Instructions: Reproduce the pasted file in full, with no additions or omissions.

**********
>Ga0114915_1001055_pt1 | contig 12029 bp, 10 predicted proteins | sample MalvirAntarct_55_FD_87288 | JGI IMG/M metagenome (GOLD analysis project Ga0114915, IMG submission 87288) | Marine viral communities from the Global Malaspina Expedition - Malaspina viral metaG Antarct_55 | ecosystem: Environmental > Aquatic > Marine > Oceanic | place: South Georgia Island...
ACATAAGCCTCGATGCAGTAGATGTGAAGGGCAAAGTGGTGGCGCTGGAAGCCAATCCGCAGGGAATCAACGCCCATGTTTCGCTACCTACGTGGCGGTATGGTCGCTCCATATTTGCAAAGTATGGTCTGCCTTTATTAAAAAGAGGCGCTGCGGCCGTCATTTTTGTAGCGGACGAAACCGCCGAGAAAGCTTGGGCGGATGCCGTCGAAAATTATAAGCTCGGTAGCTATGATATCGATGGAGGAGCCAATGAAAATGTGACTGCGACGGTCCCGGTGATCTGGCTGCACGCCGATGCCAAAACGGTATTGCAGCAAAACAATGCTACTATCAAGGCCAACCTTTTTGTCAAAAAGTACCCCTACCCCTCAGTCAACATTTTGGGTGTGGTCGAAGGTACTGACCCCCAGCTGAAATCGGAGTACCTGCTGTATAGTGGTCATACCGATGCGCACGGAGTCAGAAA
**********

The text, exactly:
>Ga0114915_1001055_pt1 | contig 12029 bp, 10 predicted proteins | sample MalvirAntarct_55_FD_87288 | JGI IMG/M metagenome (GOLD analysis project Ga0114915, IMG submission 87288) | Marine viral communities from the Global Malaspina Expedition - Malaspina viral metaG Antarct_55 | ecosystem: Environmental > Aquatic > Marine > Oceanic | place: South Georgia Island...
ACATAAGCCTCGATGCAGTAGATGTGAAGGGCAAAGTGGTGGCGCTGGAAGCCAATCCGCAGGGAATCAACGCCCATGTTTCGCTACCTACGTGGCGGTATGGTCGCTCCATATTTGCAAAGTATGGTCTGCCTTTATTAAAAAGAGGCGCTGCGGCCGTCATTTTTGTAGCGGACGAAACCGCCGAGAAAGCTTGGGCGGATGCCGTCGAAAATTATAAGCTCGGTAGCTATGATATCGATGGAGGAGCCAATGAAAATGTGACTGCGACGGTCCCGGTGATCTGGCTGCACGCCGATGCCAAAACGGTATTGCAGCAAAACAATGCTACTATCAAGGCCAACCTTTTTGTCAAAAAGTACCCCTACCCCTCAGTCAACATTTTGGGTGTGGTCGAAGGTACTGACCCCCAGCTGAAATCGGAGTACCTGCTGTATAGTGGTCATACCGATGCGCACGGAGTCAGAAA